https://www.theyworkforyou.com/wrans/?id=2020-11-16.115701.h

Asylum: Interviews

Home Office written question – answered on 23rd November 2020.

Stuart McDonald Shadow SNP Spokesperson (Immigration, Asylum and Border Control), Shadow SNP Spokesperson (Attorney General)

To ask the Secretary of State for the Home Department, what steps she will take to ensure asylum interviews of persons applying for refugee status on grounds of sexual orientation are not affected by the potential views and prejudices of interpreters present at the interview.

Priti Patel The Secretary of State for the Home Department

All interpreters are subject to qualification checks when joining the Home Office interpreter panel and performance is regularly monitored and assessed. Interpreters are also governed by a Code of Conduct that clearly sets out requirements and expectations. Any breaches of standards are rigorously investigated, assessed and appropriate action taken.

A revised version of the Code of Conduct was published in November 2020. We are also in the process of revising our sexual orientation guidance for caseworkers, which will highlight and enhance these requirements.

 

Code of conduct: interpreters working for UK Visas and Immigration

https://www.gov.uk/government/publications/code-of-conduct-interpreters-working-for-uk-visas-and-immigration

 

Wednesday, 11 November 2020

LGBT+ people seeking asylum in the UK face mockery and derision from interpreters, damning report warns

 https://www.pinknews.co.uk/2020/11/11/lgbt-people-asylum-interpreters-home-office-report/

11 November 2020

LGBT+ people seeking asylum in the UK face mockery and derision from interpreters, damning report warns

The report from the Independent Chief Inspector of Borders and Immigration, published on Wednesday (November 11), flagged concerns about the way people seeking asylum on the grounds of sexual orientation and gender identity are treated during Home Office processes.

According to the report, stakeholders had raised concerns that “interpreter bias” has a large impact on applications among LGBT+ asylum claimants.

It warns: “One [stakeholder] argued that this was particularly prevalent in LGBTQI+ claims, with applicants reporting interpreters using derogatory slang and making judgements, which impacted the confidence of applicants.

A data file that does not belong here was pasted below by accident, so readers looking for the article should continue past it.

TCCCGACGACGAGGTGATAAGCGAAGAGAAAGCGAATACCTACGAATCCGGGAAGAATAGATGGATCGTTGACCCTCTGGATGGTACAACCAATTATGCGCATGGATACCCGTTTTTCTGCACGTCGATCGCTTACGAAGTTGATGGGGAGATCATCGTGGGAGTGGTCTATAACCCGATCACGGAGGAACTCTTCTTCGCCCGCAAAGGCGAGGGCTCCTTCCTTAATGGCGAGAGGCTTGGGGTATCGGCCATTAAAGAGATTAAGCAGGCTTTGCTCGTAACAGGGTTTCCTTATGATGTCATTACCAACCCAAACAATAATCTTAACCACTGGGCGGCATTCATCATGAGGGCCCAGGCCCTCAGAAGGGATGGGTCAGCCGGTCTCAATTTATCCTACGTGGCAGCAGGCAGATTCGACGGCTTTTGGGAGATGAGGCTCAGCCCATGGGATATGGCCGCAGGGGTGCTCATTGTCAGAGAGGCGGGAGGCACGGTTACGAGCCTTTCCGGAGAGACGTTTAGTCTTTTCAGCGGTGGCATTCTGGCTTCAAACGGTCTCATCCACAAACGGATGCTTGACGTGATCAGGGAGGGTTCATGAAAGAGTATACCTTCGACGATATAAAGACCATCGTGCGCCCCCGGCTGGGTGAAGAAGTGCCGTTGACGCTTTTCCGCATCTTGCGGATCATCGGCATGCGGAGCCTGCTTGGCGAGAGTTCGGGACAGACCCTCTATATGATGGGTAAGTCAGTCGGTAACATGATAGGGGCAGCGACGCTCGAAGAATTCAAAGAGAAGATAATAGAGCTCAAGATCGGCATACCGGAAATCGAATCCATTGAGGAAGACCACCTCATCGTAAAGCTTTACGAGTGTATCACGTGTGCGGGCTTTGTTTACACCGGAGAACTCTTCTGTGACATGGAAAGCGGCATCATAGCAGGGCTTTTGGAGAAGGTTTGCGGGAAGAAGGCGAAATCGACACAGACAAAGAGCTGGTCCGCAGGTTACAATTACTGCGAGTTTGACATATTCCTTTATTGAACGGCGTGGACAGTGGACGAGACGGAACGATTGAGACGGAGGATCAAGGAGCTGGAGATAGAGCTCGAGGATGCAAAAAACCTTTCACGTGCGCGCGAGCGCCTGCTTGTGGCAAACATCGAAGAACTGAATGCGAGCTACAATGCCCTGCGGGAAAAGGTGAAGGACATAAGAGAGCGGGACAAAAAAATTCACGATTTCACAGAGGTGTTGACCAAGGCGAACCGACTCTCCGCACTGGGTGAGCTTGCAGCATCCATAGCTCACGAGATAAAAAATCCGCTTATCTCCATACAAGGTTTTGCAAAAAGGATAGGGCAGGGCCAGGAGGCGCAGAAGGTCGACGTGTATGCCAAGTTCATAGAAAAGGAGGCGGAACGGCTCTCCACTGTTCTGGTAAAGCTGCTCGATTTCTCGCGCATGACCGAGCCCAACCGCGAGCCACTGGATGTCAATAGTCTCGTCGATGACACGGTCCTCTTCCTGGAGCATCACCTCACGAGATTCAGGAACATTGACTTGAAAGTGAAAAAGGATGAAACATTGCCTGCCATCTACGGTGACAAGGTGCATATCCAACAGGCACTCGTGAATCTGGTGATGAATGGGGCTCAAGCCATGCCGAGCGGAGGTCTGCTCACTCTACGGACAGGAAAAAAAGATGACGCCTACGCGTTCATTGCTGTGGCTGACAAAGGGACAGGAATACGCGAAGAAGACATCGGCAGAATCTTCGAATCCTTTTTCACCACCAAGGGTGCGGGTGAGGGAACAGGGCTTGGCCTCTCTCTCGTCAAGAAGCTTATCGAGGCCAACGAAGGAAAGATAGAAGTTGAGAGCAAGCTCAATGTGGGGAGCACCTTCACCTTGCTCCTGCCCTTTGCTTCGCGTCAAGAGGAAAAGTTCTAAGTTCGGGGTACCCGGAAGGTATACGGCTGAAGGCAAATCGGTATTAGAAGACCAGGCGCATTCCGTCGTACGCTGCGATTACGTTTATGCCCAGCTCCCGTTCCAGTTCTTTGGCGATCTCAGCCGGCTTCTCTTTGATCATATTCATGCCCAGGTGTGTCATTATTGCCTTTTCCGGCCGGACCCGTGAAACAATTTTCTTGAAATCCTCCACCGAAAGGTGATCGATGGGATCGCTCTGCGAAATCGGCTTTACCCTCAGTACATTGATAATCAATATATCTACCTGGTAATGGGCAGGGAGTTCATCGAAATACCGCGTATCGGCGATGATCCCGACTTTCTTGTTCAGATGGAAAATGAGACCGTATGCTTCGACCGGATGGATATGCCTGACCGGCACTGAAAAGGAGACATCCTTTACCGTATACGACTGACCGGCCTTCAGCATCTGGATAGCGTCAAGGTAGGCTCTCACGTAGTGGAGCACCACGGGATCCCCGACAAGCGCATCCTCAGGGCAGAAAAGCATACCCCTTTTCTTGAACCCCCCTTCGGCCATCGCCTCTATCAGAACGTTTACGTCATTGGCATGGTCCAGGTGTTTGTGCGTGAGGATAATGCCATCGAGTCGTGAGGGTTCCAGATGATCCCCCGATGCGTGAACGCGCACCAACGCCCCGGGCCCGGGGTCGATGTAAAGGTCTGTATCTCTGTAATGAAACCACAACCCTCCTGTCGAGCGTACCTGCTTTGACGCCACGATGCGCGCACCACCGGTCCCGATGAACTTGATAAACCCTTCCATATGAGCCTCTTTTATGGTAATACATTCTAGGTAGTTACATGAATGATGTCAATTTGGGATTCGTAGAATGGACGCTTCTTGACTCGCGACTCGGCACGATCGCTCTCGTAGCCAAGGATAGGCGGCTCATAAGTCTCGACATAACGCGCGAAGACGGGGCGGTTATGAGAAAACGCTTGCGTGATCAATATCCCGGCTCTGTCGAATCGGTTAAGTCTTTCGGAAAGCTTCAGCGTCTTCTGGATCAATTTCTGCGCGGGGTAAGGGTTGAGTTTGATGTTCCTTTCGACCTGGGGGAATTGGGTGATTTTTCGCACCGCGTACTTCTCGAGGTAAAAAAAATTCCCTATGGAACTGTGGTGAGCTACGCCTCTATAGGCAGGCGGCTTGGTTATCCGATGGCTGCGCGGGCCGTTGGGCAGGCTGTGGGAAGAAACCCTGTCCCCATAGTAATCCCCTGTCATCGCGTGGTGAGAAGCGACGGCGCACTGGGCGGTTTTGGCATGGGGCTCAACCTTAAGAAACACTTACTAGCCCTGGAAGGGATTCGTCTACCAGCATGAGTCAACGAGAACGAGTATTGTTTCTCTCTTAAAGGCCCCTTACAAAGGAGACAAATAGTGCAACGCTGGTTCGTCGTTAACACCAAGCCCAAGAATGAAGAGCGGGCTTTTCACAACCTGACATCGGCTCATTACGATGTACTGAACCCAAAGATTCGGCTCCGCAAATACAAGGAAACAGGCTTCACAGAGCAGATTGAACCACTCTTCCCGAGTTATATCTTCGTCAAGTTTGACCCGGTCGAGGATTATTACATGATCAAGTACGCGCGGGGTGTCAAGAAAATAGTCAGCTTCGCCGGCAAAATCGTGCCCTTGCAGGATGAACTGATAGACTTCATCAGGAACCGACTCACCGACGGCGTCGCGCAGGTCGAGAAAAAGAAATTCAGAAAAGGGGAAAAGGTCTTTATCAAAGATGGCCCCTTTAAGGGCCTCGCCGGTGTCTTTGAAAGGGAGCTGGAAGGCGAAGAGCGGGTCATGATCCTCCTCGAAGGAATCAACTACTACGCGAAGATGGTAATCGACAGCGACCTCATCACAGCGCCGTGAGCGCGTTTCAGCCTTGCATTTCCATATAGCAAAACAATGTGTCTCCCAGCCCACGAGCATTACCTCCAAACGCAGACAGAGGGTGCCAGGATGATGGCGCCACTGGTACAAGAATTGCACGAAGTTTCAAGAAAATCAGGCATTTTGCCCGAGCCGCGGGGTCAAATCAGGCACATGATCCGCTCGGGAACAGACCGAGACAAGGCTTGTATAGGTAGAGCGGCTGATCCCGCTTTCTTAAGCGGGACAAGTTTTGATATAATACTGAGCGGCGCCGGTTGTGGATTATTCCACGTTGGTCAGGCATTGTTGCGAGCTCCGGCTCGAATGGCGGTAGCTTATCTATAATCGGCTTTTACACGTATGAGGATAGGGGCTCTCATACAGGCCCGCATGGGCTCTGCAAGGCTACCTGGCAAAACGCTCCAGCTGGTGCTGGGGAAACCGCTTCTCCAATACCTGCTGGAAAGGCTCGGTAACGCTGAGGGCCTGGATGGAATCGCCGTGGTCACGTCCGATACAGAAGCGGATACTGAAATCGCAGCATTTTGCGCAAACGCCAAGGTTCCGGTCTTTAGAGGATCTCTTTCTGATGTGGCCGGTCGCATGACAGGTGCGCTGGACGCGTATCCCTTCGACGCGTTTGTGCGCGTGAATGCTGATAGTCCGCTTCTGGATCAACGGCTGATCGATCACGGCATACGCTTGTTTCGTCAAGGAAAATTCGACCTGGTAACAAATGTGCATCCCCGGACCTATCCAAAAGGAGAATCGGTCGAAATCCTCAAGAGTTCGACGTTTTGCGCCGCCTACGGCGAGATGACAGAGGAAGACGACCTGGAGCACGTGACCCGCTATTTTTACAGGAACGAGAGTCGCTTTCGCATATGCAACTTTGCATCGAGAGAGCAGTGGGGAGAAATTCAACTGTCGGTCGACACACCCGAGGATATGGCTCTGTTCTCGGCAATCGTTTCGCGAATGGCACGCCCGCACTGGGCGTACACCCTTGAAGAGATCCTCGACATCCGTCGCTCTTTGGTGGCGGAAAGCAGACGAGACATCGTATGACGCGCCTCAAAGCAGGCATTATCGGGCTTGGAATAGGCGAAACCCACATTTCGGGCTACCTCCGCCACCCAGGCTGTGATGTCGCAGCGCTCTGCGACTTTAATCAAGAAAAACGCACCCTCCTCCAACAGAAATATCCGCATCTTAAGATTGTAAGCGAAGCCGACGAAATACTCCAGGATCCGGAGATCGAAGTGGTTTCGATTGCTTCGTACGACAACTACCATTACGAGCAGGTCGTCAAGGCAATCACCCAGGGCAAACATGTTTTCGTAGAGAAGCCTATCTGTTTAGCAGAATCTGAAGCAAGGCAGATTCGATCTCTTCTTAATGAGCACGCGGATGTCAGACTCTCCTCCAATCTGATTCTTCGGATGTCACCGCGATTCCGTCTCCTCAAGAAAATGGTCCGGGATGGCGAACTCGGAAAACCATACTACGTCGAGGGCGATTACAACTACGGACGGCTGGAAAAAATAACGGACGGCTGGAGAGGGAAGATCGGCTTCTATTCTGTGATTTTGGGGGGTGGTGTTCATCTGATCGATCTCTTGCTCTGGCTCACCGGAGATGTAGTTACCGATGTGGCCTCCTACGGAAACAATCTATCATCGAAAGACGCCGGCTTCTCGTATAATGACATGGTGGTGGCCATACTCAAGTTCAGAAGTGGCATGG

“Another referred to reports from LGBTQI+ applicants about interpreters ‘mistranslating, rebuking or judging people, or being dismissive of their fears such as the death penalty’.

“There were concerns that applicants could feel inhibited about talking about their claim which could affect the decision.”

According to the report, the Home Office’s Asylum Operations unit had “confirmed stakeholders’ concerns, commenting that with some LGBTQI+ claims they could ‘feel the tension’ between the applicant and interpreter.”

Read more here: https://www.pinknews.co.uk/2020/11/11/lgbt-people-asylum-interpreters-home-office-report/

 

An inspection of the Home Office’s use of language services in the asylum process

 https://www.gov.uk/government/publications/an-inspection-of-the-home-offices-use-of-language-services-in-the-asylum-process

11 November 2020

An inspection of the Home Office’s use of language services in the asylum process

https://assets.publishing.service.gov.uk/government/uploads/system/uploads/attachment_data/file/933930/An_inspection_of_the_Home_Office_s_use_of_language_services_in_the_asylum_process.pdf

 

A response to an inspection of the Home Office’s use of language services in the asylum process

 https://www.gov.uk/government/publications/response-to-an-inspection-of-the-home-offices-use-of-language-services-in-the-asylum-process/a-response-to-an-inspection-of-the-home-offices-use-of-language-services-in-the-asylum-process-accessible-version

11 November 2020

A response to an inspection of the Home Office’s use of language services in the asylum process

https://www.gov.uk/government/publications/response-to-an-inspection-of-the-home-offices-use-of-language-services-in-the-asylum-process/a-response-to-an-inspection-of-the-home-offices-use-of-language-services-in-the-asylum-process-accessible-version

 

Tuesday, 10 November 2020

"no interpreter attended"

 https://www.portsmouth.co.uk/news/crime/portsmouth-man-muhib-uddin-admits-raping-woman-19-southsea-3031590

10th November 2020

No interpreter attended court at two separate hearings, meaning no plea could be taken until today. […] Last month when no interpreter was present, judge Ashworth said he would speak to the appropriate person to explain it was ‘completely inappropriate’ that contractor Big Word did not provide someone. At the hearing on October 20 he said it was ‘very bad news’ the case was delayed.